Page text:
Yes, it's wrapped up in unlovely jargon but this is what we exist to do: shift the Overton Window. Chris Dillow:
But that’s what half of me thinks. Another half remembers Richard Cockett’s description of how libertarian think-tanks helped – over very many years – to shift the Overton window; within my lifetime, private ownership of utilities, for example, has gone from being unthinkable by the political class to taken for granted.
It's true that we're largely seen as being right wing but this is a serious mistake upon the part of those so viewing us. We actually want the poor to get richer, something that makes us rather leftie. That we advocate policies like markets, policies that actually do make the poor richer, makes us unique among lefties, this is true but in this sense we are indeed of the left. As we are in desiring to increase liberty, remove legal and economic privilege and so on.
But what is this Overton Window thing? That's the set of policies which at any one time can be plausibly taken as being politically realistic. Our job is to shift the perception of the various policies we propose so that, over time, they become part of that set of plausible, possible, political actions.
Madsen has his own way of describing this, that we start out saying something that by the standards of the times marks us out as being complete loons howling in the wilderness. By the time people are drinking the beer made today they'll be chuckling at the latest weirdness from those nutters. By the time today's production of good Scotch gets drunk it'll be a serious policy proposal that one or more political parties is including in a manifesto. And by the time this year's claret is ready to drink it'll be a settled part of the legislative landscape and no one at all can remember that we haven't always done it this way.
And we'll take such victories from any political party: Red Ken is associated with the Congestion Charge in London but it's us classically liberal think tanks that set that policy running. Privatising the utilities was enacted by the Tories and I know for certain that the current Lib Dem idea of sharing paternity and maternity leave was inserted into party policy as a result of someone reading this blog. From my pointing out that we don't in fact have a gender pay gap, we have a motherhood pay gap. And it really shouldn't be all that much of a surprise to anyone knowing my background that the UKIP flat tax policy has certain similarities to the flat tax ideas of this think tank.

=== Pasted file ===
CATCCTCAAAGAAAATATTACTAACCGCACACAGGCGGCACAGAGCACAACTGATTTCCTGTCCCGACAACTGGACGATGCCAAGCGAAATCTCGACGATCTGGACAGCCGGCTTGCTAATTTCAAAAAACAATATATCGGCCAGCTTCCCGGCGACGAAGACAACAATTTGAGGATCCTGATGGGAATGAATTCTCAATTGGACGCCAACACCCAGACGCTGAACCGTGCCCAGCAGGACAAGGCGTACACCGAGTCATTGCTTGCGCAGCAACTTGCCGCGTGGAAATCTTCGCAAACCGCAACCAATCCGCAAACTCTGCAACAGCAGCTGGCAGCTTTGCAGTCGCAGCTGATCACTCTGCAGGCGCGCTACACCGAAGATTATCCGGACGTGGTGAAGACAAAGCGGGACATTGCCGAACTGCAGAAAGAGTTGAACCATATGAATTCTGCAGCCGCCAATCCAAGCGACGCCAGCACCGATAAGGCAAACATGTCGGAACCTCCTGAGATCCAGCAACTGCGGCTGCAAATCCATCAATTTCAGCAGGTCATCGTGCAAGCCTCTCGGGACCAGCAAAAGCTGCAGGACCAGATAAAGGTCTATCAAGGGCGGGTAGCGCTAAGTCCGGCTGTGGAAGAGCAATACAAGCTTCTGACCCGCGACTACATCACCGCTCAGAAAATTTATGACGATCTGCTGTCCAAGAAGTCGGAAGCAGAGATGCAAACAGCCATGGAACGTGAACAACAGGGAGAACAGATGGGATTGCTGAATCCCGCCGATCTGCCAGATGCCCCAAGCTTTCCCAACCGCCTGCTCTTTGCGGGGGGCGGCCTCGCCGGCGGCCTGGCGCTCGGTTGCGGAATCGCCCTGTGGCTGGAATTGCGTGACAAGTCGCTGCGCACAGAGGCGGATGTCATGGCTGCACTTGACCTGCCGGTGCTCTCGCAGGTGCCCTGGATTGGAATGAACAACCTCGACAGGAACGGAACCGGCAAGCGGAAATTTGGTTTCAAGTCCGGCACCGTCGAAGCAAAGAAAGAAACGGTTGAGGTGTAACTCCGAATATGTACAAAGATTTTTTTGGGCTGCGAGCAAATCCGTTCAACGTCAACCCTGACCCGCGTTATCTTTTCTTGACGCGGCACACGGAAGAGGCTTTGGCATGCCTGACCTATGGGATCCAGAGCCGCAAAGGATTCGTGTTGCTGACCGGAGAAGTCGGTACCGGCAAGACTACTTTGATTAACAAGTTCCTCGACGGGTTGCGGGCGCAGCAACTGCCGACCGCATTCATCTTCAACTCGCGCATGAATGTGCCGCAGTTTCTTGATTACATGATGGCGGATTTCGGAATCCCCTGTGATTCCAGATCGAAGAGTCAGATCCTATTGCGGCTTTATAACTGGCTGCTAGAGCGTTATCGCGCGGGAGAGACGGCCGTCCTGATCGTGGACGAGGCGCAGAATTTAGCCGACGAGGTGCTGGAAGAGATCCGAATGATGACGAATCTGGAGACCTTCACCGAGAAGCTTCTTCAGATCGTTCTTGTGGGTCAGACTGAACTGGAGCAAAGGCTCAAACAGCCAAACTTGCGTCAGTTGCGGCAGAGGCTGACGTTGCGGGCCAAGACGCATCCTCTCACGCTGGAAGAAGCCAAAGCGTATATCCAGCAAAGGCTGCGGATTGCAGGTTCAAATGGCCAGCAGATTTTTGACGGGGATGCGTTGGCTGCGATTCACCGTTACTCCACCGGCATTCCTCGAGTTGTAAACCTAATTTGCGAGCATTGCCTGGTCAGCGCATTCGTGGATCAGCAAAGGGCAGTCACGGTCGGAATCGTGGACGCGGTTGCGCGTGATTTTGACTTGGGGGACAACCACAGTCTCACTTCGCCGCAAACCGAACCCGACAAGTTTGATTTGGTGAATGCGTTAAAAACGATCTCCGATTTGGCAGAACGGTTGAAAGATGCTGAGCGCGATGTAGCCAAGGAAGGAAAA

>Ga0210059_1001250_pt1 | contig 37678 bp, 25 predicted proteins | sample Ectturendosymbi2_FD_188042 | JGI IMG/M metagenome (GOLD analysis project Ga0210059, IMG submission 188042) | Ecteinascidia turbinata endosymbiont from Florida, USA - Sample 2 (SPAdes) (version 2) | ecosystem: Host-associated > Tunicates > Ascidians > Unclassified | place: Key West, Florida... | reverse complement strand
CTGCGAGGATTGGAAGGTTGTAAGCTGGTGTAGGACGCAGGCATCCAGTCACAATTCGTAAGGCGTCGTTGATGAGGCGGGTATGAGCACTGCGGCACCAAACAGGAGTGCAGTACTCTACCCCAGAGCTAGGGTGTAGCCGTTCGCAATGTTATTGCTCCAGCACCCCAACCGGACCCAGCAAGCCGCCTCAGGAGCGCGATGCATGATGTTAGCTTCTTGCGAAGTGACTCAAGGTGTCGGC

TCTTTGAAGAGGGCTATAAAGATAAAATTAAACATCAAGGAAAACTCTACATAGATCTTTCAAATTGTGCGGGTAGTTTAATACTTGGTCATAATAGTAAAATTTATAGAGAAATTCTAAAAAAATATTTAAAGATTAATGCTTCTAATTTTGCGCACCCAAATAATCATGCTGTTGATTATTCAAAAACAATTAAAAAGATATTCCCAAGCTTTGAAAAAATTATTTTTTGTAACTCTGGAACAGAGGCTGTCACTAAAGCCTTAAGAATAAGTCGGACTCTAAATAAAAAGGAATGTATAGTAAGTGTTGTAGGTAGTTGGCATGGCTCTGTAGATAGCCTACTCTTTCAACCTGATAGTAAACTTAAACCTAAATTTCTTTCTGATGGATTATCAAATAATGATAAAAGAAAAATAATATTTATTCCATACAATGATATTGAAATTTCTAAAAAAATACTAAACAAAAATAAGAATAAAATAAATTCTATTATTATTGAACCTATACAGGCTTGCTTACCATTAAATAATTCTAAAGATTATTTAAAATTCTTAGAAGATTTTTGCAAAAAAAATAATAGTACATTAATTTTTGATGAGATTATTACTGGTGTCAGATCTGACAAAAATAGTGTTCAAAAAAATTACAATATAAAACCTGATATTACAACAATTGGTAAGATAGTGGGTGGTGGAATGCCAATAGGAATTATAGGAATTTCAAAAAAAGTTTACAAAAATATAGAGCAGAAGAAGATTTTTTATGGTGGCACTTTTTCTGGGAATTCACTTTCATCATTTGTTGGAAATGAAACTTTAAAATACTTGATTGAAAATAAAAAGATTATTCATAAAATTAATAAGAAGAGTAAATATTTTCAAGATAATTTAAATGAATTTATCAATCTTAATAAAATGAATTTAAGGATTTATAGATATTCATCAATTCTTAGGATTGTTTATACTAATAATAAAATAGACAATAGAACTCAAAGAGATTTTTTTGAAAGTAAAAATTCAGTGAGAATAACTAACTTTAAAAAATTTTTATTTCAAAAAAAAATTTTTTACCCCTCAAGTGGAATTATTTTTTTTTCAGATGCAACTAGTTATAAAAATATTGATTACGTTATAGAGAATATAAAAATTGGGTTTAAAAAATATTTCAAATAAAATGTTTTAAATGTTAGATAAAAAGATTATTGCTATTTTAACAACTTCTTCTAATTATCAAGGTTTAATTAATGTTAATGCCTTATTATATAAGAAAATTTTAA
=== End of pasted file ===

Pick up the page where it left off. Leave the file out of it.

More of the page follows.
In terms of the future my biggest ambition is to get drug legalisation through in just this manner. We've been saying it for years already, that it's the illegality that causes many of the problems. We're already seeing serious and sensible politicians running with the idea: heck, Portugal has essentially decriminalised even if not legalised drugs. That Overton Window has already shifted and it is possible to at least conceive now of a future government legalising and taxing appropriately all drugs. It won't be by the time today's Scotch is ready to drink, sadly, but I can see it happening by the time this year's claret is ready.